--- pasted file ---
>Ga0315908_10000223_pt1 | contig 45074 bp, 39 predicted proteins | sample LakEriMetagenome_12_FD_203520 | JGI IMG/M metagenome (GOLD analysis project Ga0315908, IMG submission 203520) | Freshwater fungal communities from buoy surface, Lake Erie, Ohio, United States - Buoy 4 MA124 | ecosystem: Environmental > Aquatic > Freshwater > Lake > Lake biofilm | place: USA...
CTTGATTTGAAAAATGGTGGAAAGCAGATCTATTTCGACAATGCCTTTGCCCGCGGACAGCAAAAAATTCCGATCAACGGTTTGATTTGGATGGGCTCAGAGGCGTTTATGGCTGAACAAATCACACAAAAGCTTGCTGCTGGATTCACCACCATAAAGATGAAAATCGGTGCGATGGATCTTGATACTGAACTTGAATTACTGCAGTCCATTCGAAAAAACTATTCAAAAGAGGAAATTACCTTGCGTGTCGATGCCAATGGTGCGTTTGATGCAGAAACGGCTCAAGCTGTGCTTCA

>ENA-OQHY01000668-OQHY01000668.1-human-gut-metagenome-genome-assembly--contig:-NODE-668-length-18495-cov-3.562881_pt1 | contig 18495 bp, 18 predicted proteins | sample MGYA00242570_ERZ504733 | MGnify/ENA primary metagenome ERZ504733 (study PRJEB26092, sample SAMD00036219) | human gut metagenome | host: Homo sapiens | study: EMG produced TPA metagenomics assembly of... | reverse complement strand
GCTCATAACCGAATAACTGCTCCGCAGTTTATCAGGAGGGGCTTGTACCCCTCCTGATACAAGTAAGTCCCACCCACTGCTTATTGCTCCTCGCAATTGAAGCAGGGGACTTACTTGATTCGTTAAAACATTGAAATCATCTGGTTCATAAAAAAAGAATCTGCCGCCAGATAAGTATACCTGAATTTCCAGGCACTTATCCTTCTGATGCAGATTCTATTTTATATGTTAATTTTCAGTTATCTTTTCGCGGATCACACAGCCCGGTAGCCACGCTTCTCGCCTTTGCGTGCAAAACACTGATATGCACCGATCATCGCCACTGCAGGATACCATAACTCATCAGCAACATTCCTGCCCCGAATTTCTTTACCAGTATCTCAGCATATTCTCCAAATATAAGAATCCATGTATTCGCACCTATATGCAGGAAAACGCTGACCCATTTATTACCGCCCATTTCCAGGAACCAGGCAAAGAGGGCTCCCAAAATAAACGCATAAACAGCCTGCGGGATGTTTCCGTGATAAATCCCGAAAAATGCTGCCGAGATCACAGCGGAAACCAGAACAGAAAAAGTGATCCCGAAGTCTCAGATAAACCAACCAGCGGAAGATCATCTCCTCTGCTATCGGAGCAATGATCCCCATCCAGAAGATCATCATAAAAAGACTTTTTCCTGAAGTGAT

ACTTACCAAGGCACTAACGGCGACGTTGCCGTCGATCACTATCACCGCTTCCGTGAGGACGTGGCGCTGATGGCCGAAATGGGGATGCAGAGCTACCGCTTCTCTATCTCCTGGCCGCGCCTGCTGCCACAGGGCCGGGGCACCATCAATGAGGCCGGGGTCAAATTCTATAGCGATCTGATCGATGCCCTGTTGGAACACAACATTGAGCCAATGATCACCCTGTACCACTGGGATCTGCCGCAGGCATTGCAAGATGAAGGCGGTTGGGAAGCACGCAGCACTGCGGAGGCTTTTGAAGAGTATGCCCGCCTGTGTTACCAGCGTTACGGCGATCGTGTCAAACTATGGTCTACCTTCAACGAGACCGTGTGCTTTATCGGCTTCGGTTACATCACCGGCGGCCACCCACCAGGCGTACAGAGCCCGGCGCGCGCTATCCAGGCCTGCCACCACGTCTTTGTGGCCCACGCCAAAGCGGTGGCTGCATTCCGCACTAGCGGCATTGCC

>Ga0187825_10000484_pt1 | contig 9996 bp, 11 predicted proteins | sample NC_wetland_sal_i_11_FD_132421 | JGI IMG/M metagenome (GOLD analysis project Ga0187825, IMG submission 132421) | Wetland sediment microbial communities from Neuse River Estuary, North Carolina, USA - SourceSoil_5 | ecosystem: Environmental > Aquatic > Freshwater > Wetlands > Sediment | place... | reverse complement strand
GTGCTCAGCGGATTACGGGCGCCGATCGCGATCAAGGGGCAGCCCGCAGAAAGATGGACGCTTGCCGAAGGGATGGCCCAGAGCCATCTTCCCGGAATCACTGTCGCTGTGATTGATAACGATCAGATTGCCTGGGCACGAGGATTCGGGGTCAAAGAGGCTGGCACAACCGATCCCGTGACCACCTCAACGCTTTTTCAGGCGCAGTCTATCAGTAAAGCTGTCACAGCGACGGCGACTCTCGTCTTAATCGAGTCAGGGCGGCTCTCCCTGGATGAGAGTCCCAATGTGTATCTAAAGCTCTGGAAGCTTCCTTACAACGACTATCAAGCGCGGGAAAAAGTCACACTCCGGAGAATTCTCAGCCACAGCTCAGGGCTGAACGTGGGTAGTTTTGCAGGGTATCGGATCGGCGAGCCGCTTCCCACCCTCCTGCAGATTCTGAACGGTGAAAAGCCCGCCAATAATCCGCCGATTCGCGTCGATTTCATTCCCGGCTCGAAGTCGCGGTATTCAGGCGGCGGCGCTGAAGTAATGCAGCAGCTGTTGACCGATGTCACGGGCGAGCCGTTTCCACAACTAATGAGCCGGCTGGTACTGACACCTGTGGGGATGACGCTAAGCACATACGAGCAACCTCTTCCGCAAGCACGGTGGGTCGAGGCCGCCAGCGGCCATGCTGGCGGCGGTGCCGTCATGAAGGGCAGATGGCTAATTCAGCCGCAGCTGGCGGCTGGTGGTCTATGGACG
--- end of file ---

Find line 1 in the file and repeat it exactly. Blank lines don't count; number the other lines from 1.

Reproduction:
>Ga0315908_10000223_pt1 | contig 45074 bp, 39 predicted proteins | sample LakEriMetagenome_12_FD_203520 | JGI IMG/M metagenome (GOLD analysis project Ga0315908, IMG submission 203520) | Freshwater fungal communities from buoy surface, Lake Erie, Ohio, United States - Buoy 4 MA124 | ecosystem: Environmental > Aquatic > Freshwater > Lake > Lake biofilm | place: USA...